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Internet of Things in healthcare: What's next for IoT technology in the health sector

Graysen Christopher | July 20, 2016
How Internet of Things technology is changing the healthcare industry

Inova Design's CEO Leon Marsh agrees: "The potential with IoT is that throughout a whole care pathway a person's data is continuously being gathered and used to help diagnose the patient so they can receive the best treatment as quickly as possible."

Ideally, the objective data that could be taken from a network of IoT devices will also be able to significantly lower margins of error. And in the predictive realm, it could, for example, be able to detect the onset of a wide range of health issues, from high blood pressure to early signs of delirium.

Emergency admissions could then, in theory, be reduced - with proactive health systems in place to address the problems before they become more serious or irreversible.

More generally, data from a network of IoT devices has the potential to transform the check-in process, filling in past health data for professionals to review automatically. That could be anything from blood pressure to weight.

Some businesses want to make it possible to attend a full healthcare appointment from the comfort of your home, so health specialists from around the world can provide a consultation or even diagnosis from hundreds of miles away.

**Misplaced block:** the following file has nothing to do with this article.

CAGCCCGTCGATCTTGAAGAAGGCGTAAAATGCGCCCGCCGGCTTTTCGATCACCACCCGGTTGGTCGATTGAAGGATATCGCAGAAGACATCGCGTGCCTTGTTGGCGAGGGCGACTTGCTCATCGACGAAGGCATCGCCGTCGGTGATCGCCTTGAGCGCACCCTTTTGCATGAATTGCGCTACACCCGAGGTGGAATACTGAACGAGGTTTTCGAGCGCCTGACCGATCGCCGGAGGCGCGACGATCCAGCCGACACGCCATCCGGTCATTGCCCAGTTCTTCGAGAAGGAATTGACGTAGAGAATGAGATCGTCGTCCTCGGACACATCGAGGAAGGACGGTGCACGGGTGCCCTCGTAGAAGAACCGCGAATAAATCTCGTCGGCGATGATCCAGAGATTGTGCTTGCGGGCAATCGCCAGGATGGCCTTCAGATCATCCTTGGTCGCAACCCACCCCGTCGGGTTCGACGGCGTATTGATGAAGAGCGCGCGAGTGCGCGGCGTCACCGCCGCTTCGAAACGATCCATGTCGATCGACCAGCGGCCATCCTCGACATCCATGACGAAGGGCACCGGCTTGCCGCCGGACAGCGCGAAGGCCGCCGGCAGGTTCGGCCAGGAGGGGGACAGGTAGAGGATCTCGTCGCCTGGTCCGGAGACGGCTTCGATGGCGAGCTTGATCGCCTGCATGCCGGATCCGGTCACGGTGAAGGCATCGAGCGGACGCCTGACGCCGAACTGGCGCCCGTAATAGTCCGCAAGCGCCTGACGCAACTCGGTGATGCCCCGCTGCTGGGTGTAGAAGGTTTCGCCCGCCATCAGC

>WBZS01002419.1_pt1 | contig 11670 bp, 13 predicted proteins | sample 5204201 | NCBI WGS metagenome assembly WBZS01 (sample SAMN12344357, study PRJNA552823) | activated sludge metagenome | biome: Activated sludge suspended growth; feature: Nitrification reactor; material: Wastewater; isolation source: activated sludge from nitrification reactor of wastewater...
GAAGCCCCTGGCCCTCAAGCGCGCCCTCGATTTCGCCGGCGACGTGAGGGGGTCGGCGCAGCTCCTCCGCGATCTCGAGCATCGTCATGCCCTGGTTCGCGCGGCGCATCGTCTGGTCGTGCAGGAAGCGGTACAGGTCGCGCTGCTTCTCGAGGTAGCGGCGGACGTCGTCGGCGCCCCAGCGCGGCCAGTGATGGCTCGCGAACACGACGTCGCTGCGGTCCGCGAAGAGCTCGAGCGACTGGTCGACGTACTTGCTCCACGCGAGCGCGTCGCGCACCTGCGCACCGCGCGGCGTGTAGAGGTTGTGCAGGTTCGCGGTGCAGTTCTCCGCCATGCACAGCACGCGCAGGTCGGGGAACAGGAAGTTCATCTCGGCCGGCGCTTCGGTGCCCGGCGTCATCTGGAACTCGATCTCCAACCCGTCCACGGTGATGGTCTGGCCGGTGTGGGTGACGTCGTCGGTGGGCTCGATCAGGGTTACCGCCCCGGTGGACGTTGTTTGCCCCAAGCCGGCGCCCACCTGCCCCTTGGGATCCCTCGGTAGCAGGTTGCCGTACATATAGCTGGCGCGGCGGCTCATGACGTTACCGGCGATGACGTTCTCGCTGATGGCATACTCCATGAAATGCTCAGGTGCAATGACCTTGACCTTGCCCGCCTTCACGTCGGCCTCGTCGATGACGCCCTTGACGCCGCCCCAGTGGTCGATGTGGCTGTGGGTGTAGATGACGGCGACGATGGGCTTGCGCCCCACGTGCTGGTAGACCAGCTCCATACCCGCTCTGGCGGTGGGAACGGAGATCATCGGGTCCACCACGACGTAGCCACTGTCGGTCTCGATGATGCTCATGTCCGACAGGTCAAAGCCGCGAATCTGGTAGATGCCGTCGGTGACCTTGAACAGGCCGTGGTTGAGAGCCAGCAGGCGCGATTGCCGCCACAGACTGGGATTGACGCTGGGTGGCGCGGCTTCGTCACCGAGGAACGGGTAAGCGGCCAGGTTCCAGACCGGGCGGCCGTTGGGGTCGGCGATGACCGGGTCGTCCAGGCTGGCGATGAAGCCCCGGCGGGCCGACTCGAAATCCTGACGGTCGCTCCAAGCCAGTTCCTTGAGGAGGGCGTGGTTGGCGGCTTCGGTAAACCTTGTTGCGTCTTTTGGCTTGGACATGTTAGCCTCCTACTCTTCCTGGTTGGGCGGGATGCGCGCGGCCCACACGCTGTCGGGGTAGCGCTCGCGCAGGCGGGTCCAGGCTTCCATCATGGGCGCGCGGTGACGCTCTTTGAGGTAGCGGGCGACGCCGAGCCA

One such app is Babylon, which recently acquired $25 million in investment funding led by Investment AB Kinnevik. Babylon is an app for iOS and Android devices that allows users to talk with a wide range of trained professionals, from therapists to doctors.

It's not difficult to imagine well-designed apps becoming a common facet of patient-centred care, allowing people to monitor themselves on a daily basis and note any questions or concerns to forward on to their healthcare provider. Self-monitoring is also meant to create an aspect of control for the user, and could even help to provide a deeper understanding of one's own illness -as some people tend to get overwhelmed or confused in the clinical environment of a doctor's surgery or hospital.


But technology on its own can never be viewed as a panacea, and there are certain roadblocks in place that threaten to slow adoption.

One such concern is security: people sometimes feel uncomfortable knowing that their highly personal data is being stored and accessed. Patient record systems need to be heavily secured, and as such, it can prove difficult for new, off-the-shelf devices to access all the necessary information.

Data security requirements could hinder some of the useful functions of devices and prevent patient records from being retrieved. Explicit user consent would need to be in place before a network of devices could speak with each other and integrate all of this data.

Whether it's private healthcare or public hospitals, health organisations will need to adjust their security policies to specifically adapt to the oncoming wave of IoT.


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